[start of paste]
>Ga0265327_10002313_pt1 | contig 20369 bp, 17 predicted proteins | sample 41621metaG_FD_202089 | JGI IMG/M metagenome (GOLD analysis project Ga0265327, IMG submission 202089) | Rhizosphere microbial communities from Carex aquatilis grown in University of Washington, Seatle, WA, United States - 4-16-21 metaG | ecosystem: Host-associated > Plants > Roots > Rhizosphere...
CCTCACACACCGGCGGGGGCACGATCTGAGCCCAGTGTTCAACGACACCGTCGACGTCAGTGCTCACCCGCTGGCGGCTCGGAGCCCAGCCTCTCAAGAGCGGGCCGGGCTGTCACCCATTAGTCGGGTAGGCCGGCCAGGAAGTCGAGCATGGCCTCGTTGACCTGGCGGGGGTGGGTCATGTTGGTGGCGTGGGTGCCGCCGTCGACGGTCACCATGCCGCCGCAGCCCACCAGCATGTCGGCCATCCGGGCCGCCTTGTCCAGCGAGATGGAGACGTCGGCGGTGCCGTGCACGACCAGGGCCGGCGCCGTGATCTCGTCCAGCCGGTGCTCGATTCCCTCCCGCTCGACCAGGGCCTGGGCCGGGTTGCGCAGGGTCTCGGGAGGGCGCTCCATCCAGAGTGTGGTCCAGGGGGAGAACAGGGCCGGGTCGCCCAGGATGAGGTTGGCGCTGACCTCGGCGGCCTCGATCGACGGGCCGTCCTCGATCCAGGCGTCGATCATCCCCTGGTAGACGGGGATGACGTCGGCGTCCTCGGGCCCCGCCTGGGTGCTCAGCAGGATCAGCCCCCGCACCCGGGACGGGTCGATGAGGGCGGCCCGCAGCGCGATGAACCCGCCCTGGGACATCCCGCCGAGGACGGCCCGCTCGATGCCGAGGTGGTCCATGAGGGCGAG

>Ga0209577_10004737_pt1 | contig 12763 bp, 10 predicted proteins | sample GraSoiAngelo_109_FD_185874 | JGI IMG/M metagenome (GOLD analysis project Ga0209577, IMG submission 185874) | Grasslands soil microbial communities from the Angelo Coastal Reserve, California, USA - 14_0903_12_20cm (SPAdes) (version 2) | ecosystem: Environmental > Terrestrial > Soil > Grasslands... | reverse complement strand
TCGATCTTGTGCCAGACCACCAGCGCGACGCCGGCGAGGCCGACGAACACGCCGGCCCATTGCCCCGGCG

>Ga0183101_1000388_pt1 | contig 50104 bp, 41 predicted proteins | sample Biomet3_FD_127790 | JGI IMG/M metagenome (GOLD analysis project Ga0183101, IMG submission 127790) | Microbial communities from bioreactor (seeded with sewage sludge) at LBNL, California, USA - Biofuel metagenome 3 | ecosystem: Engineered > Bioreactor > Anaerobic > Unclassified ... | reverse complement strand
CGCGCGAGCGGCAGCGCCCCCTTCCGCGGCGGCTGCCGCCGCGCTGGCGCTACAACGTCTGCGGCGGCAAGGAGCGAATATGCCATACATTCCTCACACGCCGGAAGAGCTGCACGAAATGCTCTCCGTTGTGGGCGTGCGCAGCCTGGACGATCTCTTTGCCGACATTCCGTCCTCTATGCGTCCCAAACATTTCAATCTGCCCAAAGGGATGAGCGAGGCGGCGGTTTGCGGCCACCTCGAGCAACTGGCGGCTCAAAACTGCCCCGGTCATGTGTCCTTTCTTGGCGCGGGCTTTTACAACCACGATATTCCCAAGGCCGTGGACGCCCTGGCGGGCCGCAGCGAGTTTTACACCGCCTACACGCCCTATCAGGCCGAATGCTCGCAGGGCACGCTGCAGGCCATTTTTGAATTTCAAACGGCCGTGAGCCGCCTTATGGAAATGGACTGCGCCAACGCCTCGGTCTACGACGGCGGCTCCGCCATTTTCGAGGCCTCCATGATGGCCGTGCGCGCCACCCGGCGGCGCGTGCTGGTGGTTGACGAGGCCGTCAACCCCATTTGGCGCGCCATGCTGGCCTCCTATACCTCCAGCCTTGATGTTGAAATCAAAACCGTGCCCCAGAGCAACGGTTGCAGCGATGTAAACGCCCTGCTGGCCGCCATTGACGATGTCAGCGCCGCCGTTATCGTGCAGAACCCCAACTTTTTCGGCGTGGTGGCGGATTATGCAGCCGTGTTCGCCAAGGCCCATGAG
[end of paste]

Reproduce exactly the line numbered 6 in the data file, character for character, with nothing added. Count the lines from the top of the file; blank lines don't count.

CGCGCGAGCGGCAGCGCCCCCTTCCGCGGCGGCTGCCGCCGCGCTGGCGCTACAACGTCTGCGGCGGCAAGGAGCGAATATGCCATACATTCCTCACACGCCGGAAGAGCTGCACGAAATGCTCTCCGTTGTGGGCGTGCGCAGCCTGGACGATCTCTTTGCCGACATTCCGTCCTCTATGCGTCCCAAACATTTCAATCTGCCCAAAGGGATGAGCGAGGCGGCGGTTTGCGGCCACCTCGAGCAACTGGCGGCTCAAAACTGCCCCGGTCATGTGTCCTTTCTTGGCGCGGGCTTTTACAACCACGATATTCCCAAGGCCGTGGACGCCCTGGCGGGCCGCAGCGAGTTTTACACCGCCTACACGCCCTATCAGGCCGAATGCTCGCAGGGCACGCTGCAGGCCATTTTTGAATTTCAAACGGCCGTGAGCCGCCTTATGGAAATGGACTGCGCCAACGCCTCGGTCTACGACGGCGGCTCCGCCATTTTCGAGGCCTCCATGATGGCCGTGCGCGCCACCCGGCGGCGCGTGCTGGTGGTTGACGAGGCCGTCAACCCCATTTGGCGCGCCATGCTGGCCTCCTATACCTCCAGCCTTGATGTTGAAATCAAAACCGTGCCCCAGAGCAACGGTTGCAGCGATGTAAACGCCCTGCTGGCCGCCATTGACGATGTCAGCGCCGCCGTTATCGTGCAGAACCCCAACTTTTTCGGCGTGGTGGCGGATTATGCAGCCGTGTTCGCCAAGGCCCATGAG